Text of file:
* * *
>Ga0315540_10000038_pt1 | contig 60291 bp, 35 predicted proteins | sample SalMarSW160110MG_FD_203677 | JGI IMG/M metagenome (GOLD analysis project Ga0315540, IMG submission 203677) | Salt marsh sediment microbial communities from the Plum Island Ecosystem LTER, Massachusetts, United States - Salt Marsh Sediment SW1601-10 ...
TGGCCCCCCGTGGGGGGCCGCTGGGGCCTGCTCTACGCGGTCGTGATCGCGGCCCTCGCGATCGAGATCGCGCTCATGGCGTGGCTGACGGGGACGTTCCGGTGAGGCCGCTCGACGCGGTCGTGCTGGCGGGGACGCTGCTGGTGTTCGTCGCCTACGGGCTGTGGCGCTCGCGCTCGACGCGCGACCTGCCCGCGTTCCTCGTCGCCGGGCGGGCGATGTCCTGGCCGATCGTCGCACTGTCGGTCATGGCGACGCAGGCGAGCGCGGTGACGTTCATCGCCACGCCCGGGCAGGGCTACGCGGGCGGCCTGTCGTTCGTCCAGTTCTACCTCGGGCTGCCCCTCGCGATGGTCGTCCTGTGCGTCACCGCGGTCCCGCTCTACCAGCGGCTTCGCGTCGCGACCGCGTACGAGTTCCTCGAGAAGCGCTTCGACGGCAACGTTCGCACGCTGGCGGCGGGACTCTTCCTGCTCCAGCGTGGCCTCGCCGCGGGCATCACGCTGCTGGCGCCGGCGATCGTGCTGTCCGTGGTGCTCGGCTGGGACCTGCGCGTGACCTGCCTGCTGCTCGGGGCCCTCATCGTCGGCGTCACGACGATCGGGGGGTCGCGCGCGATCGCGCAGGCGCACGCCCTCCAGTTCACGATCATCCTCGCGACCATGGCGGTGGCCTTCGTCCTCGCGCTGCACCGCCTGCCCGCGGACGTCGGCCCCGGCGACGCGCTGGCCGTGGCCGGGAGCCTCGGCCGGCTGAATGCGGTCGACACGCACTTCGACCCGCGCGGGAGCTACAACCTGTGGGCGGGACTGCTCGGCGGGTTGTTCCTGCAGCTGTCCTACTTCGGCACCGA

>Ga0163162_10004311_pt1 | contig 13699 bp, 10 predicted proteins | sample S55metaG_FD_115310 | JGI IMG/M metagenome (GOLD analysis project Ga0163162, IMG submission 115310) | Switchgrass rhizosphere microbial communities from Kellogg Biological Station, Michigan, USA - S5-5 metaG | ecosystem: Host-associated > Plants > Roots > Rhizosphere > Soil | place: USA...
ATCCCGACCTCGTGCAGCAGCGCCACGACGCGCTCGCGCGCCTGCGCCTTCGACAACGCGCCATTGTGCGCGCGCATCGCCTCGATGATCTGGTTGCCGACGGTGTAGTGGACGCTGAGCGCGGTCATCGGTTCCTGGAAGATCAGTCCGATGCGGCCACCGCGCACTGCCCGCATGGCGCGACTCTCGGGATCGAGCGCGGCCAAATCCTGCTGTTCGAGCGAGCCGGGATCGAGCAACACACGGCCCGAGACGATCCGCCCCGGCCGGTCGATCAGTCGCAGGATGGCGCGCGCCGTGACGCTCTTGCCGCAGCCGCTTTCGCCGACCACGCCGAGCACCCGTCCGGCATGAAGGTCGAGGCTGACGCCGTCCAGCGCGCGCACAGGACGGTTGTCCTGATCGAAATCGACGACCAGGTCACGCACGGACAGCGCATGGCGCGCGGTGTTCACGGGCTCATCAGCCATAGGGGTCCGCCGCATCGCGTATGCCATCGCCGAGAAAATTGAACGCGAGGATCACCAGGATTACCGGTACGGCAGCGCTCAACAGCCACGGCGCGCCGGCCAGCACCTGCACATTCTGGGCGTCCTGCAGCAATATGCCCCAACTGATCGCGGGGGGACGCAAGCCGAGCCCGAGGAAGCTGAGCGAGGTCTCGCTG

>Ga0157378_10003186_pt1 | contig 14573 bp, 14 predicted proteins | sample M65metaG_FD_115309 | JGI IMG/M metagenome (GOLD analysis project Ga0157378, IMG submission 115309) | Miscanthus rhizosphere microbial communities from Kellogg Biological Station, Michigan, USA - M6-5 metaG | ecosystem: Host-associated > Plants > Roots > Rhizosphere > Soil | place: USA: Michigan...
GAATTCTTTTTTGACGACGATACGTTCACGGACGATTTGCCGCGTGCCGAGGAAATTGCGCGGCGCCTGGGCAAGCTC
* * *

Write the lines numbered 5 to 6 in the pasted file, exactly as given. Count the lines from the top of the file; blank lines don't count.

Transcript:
>Ga0157378_10003186_pt1 | contig 14573 bp, 14 predicted proteins | sample M65metaG_FD_115309 | JGI IMG/M metagenome (GOLD analysis project Ga0157378, IMG submission 115309) | Miscanthus rhizosphere microbial communities from Kellogg Biological Station, Michigan, USA - M6-5 metaG | ecosystem: Host-associated > Plants > Roots > Rhizosphere > Soil | place: USA: Michigan...
GAATTCTTTTTTGACGACGATACGTTCACGGACGATTTGCCGCGTGCCGAGGAAATTGCGCGGCGCCTGGGCAAGCTC